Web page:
Del Ratzsch has published or released items in the following series...
Contours of Christian Philosophy Contours of Christian Philo
Reviews - What do customers think about The Battle of Beginnings: Why Neither Side Is Winning the Creation-Evolution Debate?
Winning According to Who? Jul 30, 2007
What arrogance. He speaks for the whole world huh? So no one is becoming a Christian anymore lol? What an absurd book. There are over 100+ million Christians in my religion that Delvin Lee Ratzsch does not speak for. Delvin, these millions didn't come from no where.
It's not about the "debate"-- It's about the thinking! Jun 9, 2006
In the years since this excellent volume was published, the political strategies and tactics surrounding the topic have changed, and the subtitle may now communicate something not intended by the author. But make no mistake, Del Ratzch is not trying to insinuate anti-scientific propaganda into the culture when the scientists aren't looking. Ratzch (PhD. from the University of Massachusetts and a philosophy professor at Calvin College) is interested in more important things: how our arrogance and shoddy thinking leads us to mistreat one another, and ultimately endangers the trust upon which all human communities, scientific and Christian included, depend. To deal with this issue, he humbly offers not only critisism of various common mistakes, but also an overview of the historical development and misunderstanding of Darwin's ideas and the ideas of his opponents.
I believe that this book can go a long way towards convincing an entrenched reader to be more willing to submit to the difficult disipline of rational, civil conversation.
From Del Ratzch's conclusion: "Broad based clarity on the larger issue[s] is going to require that both sides abandon their respective favorite muddles. . . . The two sides may be unable to find a common ground upon which all their differences can be hashed out. But. . . . if various acts were cleaned up, the area of commonality -- or at least of sensible discussability -- probably could be substantially enlarged compared to what it is now. And even if some differences are so foundational that ultimate reconciliation is clearly impossible, that of itself does not justify embracing rationally slipshod cases either for defending the views of one side or for dismissing those of the other side.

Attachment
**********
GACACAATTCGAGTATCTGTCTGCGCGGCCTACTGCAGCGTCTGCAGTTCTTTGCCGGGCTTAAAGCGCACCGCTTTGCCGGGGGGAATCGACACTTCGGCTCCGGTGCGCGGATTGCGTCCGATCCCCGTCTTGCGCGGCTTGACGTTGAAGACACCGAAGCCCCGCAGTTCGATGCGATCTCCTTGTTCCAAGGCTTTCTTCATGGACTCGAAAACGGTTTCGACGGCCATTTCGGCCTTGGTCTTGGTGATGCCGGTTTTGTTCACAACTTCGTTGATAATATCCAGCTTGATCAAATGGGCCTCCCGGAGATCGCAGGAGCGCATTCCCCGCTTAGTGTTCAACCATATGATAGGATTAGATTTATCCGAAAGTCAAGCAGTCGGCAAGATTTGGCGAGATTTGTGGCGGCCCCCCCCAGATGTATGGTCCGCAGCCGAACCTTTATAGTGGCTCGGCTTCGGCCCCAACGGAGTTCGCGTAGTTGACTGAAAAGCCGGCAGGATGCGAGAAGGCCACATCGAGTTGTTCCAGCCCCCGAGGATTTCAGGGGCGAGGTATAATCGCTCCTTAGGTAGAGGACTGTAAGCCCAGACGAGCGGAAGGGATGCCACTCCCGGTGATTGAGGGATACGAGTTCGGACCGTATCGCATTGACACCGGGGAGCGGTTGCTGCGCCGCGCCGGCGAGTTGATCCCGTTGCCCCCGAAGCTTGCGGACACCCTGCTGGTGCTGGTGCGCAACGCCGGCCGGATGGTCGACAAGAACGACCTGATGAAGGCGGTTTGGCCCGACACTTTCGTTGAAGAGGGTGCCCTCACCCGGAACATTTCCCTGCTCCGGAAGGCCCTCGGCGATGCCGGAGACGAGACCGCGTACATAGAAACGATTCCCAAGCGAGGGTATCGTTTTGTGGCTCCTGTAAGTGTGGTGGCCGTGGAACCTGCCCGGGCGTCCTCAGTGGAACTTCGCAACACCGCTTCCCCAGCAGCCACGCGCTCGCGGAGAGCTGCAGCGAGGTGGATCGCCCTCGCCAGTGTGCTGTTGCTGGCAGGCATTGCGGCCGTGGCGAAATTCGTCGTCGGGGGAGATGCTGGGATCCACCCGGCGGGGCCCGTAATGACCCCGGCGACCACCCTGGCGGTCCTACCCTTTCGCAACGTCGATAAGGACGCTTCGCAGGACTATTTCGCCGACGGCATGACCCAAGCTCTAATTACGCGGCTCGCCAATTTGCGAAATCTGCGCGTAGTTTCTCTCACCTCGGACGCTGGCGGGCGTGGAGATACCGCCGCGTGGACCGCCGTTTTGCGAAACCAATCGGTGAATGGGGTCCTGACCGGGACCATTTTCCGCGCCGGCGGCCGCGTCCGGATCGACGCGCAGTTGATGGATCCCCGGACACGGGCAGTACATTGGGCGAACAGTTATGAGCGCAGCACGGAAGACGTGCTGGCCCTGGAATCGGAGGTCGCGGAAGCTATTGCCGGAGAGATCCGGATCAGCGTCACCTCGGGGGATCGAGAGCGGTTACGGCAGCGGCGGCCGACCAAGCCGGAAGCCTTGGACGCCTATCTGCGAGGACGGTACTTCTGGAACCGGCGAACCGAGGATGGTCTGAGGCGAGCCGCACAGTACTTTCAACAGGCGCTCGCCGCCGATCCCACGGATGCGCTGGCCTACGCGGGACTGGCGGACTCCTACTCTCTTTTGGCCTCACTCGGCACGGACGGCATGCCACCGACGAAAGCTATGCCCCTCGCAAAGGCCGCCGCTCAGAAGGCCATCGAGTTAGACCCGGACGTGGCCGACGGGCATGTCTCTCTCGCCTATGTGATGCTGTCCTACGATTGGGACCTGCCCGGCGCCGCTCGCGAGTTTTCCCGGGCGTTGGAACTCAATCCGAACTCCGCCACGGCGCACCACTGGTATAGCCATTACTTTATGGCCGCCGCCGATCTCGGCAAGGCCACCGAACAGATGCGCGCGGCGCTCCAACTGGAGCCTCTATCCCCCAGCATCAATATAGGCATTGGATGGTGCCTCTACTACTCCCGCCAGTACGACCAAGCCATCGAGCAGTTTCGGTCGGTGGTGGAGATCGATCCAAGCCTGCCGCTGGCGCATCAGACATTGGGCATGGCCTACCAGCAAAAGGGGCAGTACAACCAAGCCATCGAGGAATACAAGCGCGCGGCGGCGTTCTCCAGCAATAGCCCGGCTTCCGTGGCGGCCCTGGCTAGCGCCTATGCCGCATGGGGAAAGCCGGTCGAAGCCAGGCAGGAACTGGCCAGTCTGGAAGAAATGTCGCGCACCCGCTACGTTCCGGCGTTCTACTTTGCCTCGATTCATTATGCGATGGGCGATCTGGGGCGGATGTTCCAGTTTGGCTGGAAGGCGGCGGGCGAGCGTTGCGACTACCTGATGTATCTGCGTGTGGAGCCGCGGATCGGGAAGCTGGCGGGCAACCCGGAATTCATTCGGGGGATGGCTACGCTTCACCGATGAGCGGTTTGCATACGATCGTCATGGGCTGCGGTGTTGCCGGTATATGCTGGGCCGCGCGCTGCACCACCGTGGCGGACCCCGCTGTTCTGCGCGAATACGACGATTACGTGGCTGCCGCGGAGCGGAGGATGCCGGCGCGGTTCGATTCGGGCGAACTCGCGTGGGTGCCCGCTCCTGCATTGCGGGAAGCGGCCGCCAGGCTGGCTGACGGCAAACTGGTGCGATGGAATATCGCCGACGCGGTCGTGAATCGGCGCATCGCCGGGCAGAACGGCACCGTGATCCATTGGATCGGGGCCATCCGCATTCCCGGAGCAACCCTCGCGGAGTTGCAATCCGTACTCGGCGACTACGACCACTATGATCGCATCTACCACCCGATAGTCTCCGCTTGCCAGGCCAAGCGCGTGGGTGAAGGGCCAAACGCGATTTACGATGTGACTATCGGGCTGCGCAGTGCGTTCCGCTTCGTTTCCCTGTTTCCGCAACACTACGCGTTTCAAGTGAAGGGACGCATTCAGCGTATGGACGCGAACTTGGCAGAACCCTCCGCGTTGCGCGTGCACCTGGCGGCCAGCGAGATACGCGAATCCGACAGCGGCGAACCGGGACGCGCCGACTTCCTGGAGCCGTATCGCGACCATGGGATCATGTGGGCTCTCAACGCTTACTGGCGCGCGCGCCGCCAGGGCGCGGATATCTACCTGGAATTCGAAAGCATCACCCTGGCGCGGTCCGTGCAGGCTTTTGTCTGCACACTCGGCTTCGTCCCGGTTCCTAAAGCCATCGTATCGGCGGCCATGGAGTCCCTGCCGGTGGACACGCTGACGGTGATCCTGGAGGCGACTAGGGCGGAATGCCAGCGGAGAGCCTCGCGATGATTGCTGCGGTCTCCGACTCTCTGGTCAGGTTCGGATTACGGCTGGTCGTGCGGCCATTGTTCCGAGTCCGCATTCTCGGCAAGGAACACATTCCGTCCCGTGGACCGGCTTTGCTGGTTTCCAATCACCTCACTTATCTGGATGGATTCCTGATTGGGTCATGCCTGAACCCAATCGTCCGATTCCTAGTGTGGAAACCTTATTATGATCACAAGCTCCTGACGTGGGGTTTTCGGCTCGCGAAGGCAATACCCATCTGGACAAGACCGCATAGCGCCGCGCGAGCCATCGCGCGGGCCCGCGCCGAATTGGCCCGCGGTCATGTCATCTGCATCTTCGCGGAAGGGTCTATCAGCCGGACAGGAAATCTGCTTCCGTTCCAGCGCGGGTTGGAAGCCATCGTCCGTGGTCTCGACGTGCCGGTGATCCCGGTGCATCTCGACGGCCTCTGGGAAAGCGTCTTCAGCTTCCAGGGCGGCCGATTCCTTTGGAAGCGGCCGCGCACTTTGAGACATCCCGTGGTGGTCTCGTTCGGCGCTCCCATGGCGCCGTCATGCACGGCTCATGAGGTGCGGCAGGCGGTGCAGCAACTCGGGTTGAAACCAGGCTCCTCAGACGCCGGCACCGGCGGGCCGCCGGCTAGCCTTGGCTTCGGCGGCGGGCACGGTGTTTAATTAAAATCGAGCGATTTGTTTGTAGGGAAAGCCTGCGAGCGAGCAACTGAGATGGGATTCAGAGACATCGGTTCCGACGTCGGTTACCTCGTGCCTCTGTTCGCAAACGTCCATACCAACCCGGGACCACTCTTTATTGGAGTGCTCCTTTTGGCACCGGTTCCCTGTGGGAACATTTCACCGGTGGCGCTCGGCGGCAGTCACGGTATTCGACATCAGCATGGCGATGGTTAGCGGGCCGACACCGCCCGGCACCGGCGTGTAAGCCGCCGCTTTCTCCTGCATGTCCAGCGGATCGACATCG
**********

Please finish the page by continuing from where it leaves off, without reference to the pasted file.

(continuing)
"The caricatures, the easy criticims, the propaganda, the familiar commonplaces of the various sides are comfortable--but they have become costly both within and for the Christian Community. So what should we do? On all sides we need to unhitch our egos and do some hard, maybe even painful work. And maybe the various sides should talk. Not debate--talk."
What are all these people talking about Sep 15, 2004
I once had a girlfriend that said: "There is no balance; there are choices and consequences". When it comes to belief that is always the case. Evolutionary theory is a scientific pursue that is trying to explain empirical evidence. New approaches to speciation, macro-evolution and the so are more precise, but in any case, it is there to try and explain what we see. Creationism, on the other hand, starts from a set of beliefs, and tries to imprint them on reality by inventing a fictional explanation of life. This is not science, this is religious belief, and therefore there is no debate. A debate can be held between two scientific approaches or between two religious approaches, but not across realms. There is no debate, there is no balanced view. There are choices and consequences.